The project of LNG terminal in Odessa Oblast.
Ukraine's government is reviving a project to construct a liquefied natural gas terminal on the Black Sea shore in Odessa Oblast that experts say could satisfy at least 10 percent of Ukraine’s gas needs in the short term and 20 percent in the long term.
Sergiy Yevtushenko, the newly appointed head of the State Agency for Investment and Development, which is responsible for the LNG-terminal project, says the price for LNG in Ukraine is $370-380 per thousand cubic meters. Regasification, he says, should add $40 to that figure, making the total cost $65-75 below what Ukraine currently pays, not including tanker rental. Ukraine gets much of its energy from Gazprom, the Russian state-controlled energy giant.
Since former President Viktor Yanukovych's fall from power on February 22, Prime Minister Arseniy Yatsenyuk's post-revolutionary government has made energy independence the cornerstone of its energy policy.
Yatsenyuk announced on April 2 that completing the LNG-terminal, began construction under Yanukovych, would not only help diversify Ukraine’s gas sources, but also “bring in several billion cubic meters of gas annually.”
Yevtushenko said on April 2 that the first phase of construction could be completed in twelve months. “We never stopped working on it, and the active support of the government is a key incentive for the early start of deliveries of liquefied natural gas to Ukraine,” Yevtushenko declared.
President Viktor Yanukovych initiated the project to build a port terminal near Odessa to receive and re-gasify liquefied natural gas in 2010, andthe first shipment was expected to arrive in the autumn of 2013. The total estimated cost of the project was $1.3 billion. The Ukrainian government planned on having a 25 percent stake in the terminal with South Korean investors also participating. Algeria, Azerbaijan and Qater were expected to supply the liquefied gas for the project.
Phase one was to serve 5 billion cubic meters per year in the form of a floating facility for regasification and storage. Phase two involved construction of an onshore LNG terminal capable of serving tankers with a capacity of 178,000 cubic meters and a total LNG storage capacity of 540,000 cubic meters, which would hold up to 10 billion cubic meters per year by 2018.
But scandal dogged the project. The Spanish company Gas Natural Fenosa reportedly signed a billion-dollar deal with the State Investments and National Projects Agency on Nov. 26, 2012 regarding participation in the project. However, Fenosa denied that their so called representative had the authority to sign anything. The deal fell apart and Fenosa stepped out of the LNG-terminal project, setting it back and embarrassing the Ukrainian government.
Former presidential consultant on energy security (2008-2010) Bohdan Sokolovskiy is not so enthusiastic about importing LNG. Above all, he says, “not only the issue of financing must be settled, but also definite suppliers must be contracted before building should resume. So far, I see neither.”
Another challenge to overcome for the project to reach full capacity is convincing Turkey to let more LNG-hauling tankers through the Dardanelles, explains Sokolovskiy. “So far, I have not heard of talks even taking place,” he said. Such vessels represent a greater the fire hazard in the busy straits, according to the Center for Transport Strategy.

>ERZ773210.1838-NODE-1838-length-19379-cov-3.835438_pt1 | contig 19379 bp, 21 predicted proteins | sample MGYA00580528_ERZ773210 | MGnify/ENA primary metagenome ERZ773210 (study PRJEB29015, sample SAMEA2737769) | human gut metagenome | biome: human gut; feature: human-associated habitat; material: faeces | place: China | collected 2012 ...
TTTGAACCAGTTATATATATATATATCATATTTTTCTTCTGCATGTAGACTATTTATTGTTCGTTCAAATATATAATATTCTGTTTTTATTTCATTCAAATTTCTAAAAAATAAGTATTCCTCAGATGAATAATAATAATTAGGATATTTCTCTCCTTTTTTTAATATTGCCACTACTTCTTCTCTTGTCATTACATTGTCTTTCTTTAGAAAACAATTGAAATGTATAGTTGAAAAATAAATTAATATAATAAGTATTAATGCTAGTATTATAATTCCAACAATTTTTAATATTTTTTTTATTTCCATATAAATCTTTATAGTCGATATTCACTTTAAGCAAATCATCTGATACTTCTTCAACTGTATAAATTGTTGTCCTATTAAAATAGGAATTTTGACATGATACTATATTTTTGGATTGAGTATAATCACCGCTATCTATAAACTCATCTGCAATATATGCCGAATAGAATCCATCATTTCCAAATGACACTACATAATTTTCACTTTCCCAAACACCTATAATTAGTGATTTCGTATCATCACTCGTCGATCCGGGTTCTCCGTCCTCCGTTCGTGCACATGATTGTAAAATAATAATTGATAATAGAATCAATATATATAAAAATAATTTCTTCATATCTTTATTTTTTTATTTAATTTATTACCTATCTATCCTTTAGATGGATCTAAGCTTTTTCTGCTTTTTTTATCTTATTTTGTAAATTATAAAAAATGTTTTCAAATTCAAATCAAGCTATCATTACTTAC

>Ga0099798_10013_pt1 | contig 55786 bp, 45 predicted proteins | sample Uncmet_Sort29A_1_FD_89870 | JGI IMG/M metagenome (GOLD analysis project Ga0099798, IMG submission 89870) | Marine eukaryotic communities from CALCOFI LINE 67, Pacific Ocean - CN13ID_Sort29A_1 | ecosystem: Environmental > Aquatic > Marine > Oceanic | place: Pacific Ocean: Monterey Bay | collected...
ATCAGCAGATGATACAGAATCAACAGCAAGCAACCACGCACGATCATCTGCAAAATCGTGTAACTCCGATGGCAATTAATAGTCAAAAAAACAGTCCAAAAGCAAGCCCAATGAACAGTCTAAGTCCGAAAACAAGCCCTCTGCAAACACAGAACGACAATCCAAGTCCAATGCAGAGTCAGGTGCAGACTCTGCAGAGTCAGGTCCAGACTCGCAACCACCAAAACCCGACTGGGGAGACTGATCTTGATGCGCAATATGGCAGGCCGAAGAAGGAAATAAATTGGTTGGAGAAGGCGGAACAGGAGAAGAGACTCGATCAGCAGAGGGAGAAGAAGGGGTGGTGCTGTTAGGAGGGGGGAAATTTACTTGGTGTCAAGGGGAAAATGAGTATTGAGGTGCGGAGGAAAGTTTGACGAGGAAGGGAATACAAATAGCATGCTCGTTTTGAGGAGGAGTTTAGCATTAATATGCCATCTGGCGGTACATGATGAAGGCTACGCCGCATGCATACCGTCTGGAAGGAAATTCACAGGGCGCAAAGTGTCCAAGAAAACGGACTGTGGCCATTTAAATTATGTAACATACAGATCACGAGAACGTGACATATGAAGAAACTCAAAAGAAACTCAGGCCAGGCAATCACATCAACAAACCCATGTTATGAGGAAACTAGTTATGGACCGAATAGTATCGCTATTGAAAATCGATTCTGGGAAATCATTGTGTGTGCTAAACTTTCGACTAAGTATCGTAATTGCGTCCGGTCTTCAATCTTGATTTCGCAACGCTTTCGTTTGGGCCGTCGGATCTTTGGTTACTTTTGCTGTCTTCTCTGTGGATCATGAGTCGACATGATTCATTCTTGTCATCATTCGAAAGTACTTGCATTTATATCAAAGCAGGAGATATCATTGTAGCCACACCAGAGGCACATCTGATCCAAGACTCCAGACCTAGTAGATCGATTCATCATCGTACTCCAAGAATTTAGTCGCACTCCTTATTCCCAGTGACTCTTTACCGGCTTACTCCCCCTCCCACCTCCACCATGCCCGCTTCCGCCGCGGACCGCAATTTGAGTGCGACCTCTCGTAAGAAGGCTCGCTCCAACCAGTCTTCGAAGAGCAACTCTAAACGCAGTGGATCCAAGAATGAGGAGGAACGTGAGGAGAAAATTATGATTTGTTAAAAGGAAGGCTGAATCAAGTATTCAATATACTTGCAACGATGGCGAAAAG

Still, the project appears to be commercially viable in light of the anticipated rise in gas prices for Ukraine and surge in global LNG production.
At the moment, the offloading price for LNG in Europe is just $252 per thousand cubic meters. In December, Russia’s biggest gas consumer Germany was paying about $277 per thousand cubic meters, according to indexmundi.com, which sounds like a good deal until one sees that the going rate in Asia is $400-480, according to oilprice.com. But this might be a temporary phenomenon, industry expert Nick Cunningham of oilprice.com argues, because rising LNG production ahead of demand will eventually depress prices. When prices fall, however, is subject to debate.
Energy dependence is one of the many levers the Kremlin has to influence Ukraine, and is actively using it, threatening higher gas prices and inflated gas debts. Ukraine gets most of its gas from Russia. Of the 50 billion cubic meters consumed in 2013, 28 billion cubic meters came from Russia, 20 billion cubic meters extracted from domestic resources, and the remaining 2 were taken from Europe.
Russia’s Gazprom has been playing fast and loose with its gas policy on Ukraine. The latest outrage occurred on May 12, when Gazprom CEO Alexei Miller said that Ukraine’s gas debt was now $3.5 billion and as of June 3 his company would put Ukraine on a pre-payment system.
The new government has been quite active in fulfilling is energy independence agenda thus far. On April 28 Ukraine signed a memorandum with neighboring Slovakia for the latter to sell to Ukraine up 8 billion cubic meters of gas annually, starting this autumn. This is in addition to much smaller amounts Ukraine has agreed to buy from Hungary and Poland.
Kyiv Post business journalist Evan Ostryzniuk can be reached at firstname.lastname@example.org.